By the time of her death in 1960, Zora Neale Hurston’s literary work was falling out of fashion with critics because it did not seem to fit in anywhere with the civil rights movement or the politics of oppressed peoples. Owing to the author’s impoverished circumstances, she was buried in an unmarked grave in Fort Pierce, Florida. Today Hurston is regarded as one of the greatest American novelists of the twentieth century and a unique voice in the history of African-American literature.
As part of the Library’s celebration of Black History Month, the Book Club is reading Their Eyes Were Watching God, considered by many readers to be her masterwork. Set in central and southern Florida in the 1930s, Their Eyes Were Watching God combines Black folklore and dialect to tell a story at once realistic and mythic. While frequently labeled an “African American feminist classic,” “the syncopated beauty of Hurston’s prose, her remarkable gift for comedy, the sheer visceral terror of the book’s climax, all transcend any label that critics have tried to put on this remarkable work.”*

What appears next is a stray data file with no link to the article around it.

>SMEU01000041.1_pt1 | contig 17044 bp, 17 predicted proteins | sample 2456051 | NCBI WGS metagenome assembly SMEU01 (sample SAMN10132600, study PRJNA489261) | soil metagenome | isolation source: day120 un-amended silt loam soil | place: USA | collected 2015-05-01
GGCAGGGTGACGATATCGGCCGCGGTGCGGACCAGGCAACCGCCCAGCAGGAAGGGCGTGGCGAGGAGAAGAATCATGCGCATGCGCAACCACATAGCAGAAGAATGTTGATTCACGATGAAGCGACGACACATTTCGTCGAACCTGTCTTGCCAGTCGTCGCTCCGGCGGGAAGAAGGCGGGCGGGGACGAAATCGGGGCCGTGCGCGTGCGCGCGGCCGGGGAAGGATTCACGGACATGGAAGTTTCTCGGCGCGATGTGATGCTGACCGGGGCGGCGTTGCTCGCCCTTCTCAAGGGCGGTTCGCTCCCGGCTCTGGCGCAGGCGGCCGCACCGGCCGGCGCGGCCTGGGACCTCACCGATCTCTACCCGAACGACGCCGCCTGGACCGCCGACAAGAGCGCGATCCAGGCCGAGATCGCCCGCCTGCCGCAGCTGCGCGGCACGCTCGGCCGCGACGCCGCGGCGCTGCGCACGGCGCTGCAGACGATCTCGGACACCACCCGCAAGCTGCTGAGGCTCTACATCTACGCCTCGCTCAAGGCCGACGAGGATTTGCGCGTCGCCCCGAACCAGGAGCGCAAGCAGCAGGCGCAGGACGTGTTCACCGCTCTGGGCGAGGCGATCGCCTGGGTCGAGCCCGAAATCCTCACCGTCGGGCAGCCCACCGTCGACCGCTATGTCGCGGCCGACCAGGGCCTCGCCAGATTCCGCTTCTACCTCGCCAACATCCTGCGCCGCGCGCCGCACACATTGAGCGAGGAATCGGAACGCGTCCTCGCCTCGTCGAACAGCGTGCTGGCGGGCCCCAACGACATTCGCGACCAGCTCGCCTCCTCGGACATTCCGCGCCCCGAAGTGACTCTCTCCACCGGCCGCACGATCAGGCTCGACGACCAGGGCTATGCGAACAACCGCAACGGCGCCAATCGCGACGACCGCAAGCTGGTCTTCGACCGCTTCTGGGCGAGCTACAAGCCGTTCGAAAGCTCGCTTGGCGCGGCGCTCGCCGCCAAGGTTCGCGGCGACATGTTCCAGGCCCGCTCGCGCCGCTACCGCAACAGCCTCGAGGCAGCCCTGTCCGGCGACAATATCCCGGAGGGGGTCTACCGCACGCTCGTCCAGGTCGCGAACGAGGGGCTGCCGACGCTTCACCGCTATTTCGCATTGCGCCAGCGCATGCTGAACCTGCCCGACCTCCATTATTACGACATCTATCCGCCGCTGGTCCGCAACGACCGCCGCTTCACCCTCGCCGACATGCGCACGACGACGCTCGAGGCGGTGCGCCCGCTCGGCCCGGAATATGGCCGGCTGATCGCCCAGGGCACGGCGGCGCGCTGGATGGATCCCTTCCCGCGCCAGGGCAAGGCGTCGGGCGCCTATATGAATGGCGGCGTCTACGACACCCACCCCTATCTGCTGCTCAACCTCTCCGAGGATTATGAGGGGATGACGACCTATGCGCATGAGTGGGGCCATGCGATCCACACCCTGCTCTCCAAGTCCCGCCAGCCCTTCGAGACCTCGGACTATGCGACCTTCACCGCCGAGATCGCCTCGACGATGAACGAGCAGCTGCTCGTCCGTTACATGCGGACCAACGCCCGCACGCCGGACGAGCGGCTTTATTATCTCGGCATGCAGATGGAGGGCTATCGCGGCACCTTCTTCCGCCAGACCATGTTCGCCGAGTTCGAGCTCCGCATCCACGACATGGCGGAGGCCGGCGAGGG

The Library owns four copies of the book (click here and here to check for availability), which is also a National Endowment for the Arts Big Read selection. An excellent reader’s guide to the novel is available on the Big Read website.
The discussion will take place on Thursday, February 27 at 12:00 in the Library Conference Room. Distance students and faculty are invited to join us via Google Hangouts. Here is the Library’s permanent link for all Hangout events: https:plus.google.comhangouts_eventc0lnc83s5ok7tecuqdcnjg0mcno?authuser=0&eid=100028809078157626561&hl=en.